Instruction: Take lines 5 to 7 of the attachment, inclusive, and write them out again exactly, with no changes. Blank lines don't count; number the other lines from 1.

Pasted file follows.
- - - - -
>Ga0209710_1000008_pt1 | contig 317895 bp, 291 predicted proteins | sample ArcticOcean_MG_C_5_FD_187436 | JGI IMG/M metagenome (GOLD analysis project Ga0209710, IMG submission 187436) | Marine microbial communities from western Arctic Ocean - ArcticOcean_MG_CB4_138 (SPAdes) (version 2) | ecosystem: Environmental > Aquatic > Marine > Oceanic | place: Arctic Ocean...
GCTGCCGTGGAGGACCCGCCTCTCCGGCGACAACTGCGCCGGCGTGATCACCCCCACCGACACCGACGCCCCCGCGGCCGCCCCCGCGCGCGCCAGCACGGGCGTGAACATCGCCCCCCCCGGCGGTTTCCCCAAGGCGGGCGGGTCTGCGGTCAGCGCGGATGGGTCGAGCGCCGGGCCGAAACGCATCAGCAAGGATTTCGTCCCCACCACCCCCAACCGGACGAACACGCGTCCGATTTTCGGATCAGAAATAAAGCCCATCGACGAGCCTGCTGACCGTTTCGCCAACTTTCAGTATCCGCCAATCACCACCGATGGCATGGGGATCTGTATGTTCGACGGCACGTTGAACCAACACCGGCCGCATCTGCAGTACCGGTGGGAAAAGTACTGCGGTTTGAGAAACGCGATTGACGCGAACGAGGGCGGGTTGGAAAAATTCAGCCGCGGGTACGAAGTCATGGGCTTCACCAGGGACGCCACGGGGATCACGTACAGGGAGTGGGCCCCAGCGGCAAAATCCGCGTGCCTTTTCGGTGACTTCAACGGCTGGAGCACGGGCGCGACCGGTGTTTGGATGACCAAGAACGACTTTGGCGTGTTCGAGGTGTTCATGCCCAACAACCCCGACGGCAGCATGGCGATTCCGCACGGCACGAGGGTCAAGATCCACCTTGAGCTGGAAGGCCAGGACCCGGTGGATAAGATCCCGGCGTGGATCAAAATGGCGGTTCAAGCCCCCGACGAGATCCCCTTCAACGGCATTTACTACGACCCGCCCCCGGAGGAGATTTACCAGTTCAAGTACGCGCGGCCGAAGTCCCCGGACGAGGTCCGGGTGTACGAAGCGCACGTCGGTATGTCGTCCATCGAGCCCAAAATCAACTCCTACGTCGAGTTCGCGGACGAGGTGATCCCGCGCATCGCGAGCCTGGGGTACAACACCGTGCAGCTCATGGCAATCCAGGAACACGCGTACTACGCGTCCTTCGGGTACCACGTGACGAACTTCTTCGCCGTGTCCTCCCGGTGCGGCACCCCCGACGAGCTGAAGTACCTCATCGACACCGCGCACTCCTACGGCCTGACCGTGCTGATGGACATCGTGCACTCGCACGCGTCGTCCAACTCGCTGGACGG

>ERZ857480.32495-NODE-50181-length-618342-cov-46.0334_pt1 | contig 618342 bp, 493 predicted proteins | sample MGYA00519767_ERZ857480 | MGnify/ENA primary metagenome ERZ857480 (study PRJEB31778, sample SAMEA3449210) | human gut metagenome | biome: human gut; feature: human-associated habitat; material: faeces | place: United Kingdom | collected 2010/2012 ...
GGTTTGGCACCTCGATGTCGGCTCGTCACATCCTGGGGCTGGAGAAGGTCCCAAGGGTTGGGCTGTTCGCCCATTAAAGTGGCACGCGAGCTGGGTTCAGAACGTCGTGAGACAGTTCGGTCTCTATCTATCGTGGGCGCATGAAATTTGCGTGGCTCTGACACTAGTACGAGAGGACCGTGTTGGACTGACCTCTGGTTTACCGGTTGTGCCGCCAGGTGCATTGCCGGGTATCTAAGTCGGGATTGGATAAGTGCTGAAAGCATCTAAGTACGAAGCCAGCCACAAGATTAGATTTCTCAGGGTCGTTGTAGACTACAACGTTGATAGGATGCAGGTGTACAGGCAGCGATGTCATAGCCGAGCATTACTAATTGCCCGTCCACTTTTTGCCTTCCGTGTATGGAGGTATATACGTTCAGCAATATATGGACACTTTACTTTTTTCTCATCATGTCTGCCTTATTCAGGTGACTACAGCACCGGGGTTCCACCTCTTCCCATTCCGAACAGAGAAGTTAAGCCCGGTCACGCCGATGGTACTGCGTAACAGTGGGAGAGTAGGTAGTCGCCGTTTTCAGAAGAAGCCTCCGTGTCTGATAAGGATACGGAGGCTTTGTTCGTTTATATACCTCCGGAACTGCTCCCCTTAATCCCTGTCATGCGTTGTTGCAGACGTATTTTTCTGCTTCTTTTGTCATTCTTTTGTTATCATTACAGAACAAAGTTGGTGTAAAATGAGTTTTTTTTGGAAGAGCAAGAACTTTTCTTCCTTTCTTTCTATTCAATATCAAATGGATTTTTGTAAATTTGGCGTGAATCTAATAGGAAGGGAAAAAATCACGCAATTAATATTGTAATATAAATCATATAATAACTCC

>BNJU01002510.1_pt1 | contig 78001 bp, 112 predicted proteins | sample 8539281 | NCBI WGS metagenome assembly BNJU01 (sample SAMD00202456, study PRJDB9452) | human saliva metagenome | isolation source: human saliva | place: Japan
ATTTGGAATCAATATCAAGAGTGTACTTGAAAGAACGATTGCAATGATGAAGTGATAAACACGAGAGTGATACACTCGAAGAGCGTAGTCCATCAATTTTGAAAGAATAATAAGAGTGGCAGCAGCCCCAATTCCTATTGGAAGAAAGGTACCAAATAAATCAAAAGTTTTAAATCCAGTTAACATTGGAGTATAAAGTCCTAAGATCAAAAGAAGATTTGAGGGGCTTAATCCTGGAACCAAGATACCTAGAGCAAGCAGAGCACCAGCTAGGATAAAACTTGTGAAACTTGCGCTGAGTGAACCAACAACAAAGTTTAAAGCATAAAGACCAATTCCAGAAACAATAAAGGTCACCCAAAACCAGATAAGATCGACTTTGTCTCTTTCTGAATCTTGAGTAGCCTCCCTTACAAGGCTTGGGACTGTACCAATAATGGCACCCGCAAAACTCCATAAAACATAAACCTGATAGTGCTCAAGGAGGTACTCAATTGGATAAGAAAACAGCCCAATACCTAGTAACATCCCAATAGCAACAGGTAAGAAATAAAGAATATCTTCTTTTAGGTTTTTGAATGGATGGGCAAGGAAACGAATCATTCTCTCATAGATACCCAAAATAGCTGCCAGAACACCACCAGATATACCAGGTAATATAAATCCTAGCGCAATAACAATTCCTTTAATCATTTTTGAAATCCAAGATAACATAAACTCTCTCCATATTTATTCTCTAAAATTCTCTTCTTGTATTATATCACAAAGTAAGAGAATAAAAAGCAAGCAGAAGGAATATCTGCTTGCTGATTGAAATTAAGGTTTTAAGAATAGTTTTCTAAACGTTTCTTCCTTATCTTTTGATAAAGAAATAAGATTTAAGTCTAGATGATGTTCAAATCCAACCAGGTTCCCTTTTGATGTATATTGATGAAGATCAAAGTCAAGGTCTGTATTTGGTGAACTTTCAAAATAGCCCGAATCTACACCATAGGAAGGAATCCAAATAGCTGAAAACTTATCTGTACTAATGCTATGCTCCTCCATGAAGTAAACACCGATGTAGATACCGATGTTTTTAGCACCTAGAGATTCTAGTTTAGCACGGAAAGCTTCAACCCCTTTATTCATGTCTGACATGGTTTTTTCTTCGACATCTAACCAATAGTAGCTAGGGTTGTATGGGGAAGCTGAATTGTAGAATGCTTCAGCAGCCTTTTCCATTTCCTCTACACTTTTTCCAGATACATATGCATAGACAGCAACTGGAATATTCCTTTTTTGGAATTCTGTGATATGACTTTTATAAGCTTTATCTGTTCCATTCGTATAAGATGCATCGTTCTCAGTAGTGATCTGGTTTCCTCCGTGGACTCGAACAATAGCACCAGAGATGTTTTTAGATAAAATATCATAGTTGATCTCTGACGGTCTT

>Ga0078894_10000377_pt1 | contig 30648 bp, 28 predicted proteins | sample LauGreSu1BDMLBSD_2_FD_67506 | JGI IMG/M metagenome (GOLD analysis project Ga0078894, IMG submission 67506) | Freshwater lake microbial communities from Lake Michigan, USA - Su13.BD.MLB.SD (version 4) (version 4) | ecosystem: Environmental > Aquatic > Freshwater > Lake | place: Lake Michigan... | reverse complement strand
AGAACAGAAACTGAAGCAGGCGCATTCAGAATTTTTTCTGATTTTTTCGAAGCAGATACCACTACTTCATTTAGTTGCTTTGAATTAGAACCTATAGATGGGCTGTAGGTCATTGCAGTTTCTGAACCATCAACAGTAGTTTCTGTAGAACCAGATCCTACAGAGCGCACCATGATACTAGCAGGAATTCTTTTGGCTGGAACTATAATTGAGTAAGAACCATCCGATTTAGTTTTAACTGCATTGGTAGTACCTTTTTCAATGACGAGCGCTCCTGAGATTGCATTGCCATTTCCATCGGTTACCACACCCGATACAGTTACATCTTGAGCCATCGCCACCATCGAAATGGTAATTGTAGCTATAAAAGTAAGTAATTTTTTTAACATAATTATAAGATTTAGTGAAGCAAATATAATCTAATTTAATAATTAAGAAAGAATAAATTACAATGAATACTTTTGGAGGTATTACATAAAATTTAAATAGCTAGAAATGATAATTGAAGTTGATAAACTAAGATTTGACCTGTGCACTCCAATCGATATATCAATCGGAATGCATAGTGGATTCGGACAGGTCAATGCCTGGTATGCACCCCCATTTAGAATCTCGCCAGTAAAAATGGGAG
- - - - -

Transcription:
>BNJU01002510.1_pt1 | contig 78001 bp, 112 predicted proteins | sample 8539281 | NCBI WGS metagenome assembly BNJU01 (sample SAMD00202456, study PRJDB9452) | human saliva metagenome | isolation source: human saliva | place: Japan
ATTTGGAATCAATATCAAGAGTGTACTTGAAAGAACGATTGCAATGATGAAGTGATAAACACGAGAGTGATACACTCGAAGAGCGTAGTCCATCAATTTTGAAAGAATAATAAGAGTGGCAGCAGCCCCAATTCCTATTGGAAGAAAGGTACCAAATAAATCAAAAGTTTTAAATCCAGTTAACATTGGAGTATAAAGTCCTAAGATCAAAAGAAGATTTGAGGGGCTTAATCCTGGAACCAAGATACCTAGAGCAAGCAGAGCACCAGCTAGGATAAAACTTGTGAAACTTGCGCTGAGTGAACCAACAACAAAGTTTAAAGCATAAAGACCAATTCCAGAAACAATAAAGGTCACCCAAAACCAGATAAGATCGACTTTGTCTCTTTCTGAATCTTGAGTAGCCTCCCTTACAAGGCTTGGGACTGTACCAATAATGGCACCCGCAAAACTCCATAAAACATAAACCTGATAGTGCTCAAGGAGGTACTCAATTGGATAAGAAAACAGCCCAATACCTAGTAACATCCCAATAGCAACAGGTAAGAAATAAAGAATATCTTCTTTTAGGTTTTTGAATGGATGGGCAAGGAAACGAATCATTCTCTCATAGATACCCAAAATAGCTGCCAGAACACCACCAGATATACCAGGTAATATAAATCCTAGCGCAATAACAATTCCTTTAATCATTTTTGAAATCCAAGATAACATAAACTCTCTCCATATTTATTCTCTAAAATTCTCTTCTTGTATTATATCACAAAGTAAGAGAATAAAAAGCAAGCAGAAGGAATATCTGCTTGCTGATTGAAATTAAGGTTTTAAGAATAGTTTTCTAAACGTTTCTTCCTTATCTTTTGATAAAGAAATAAGATTTAAGTCTAGATGATGTTCAAATCCAACCAGGTTCCCTTTTGATGTATATTGATGAAGATCAAAGTCAAGGTCTGTATTTGGTGAACTTTCAAAATAGCCCGAATCTACACCATAGGAAGGAATCCAAATAGCTGAAAACTTATCTGTACTAATGCTATGCTCCTCCATGAAGTAAACACCGATGTAGATACCGATGTTTTTAGCACCTAGAGATTCTAGTTTAGCACGGAAAGCTTCAACCCCTTTATTCATGTCTGACATGGTTTTTTCTTCGACATCTAACCAATAGTAGCTAGGGTTGTATGGGGAAGCTGAATTGTAGAATGCTTCAGCAGCCTTTTCCATTTCCTCTACACTTTTTCCAGATACATATGCATAGACAGCAACTGGAATATTCCTTTTTTGGAATTCTGTGATATGACTTTTATAAGCTTTATCTGTTCCATTCGTATAAGATGCATCGTTCTCAGTAGTGATCTGGTTTCCTCCGTGGACTCGAACAATAGCACCAGAGATGTTTTTAGATAAAATATCATAGTTGATCTCTGACGGTCTT

>Ga0078894_10000377_pt1 | contig 30648 bp, 28 predicted proteins | sample LauGreSu1BDMLBSD_2_FD_67506 | JGI IMG/M metagenome (GOLD analysis project Ga0078894, IMG submission 67506) | Freshwater lake microbial communities from Lake Michigan, USA - Su13.BD.MLB.SD (version 4) (version 4) | ecosystem: Environmental > Aquatic > Freshwater > Lake | place: Lake Michigan... | reverse complement strand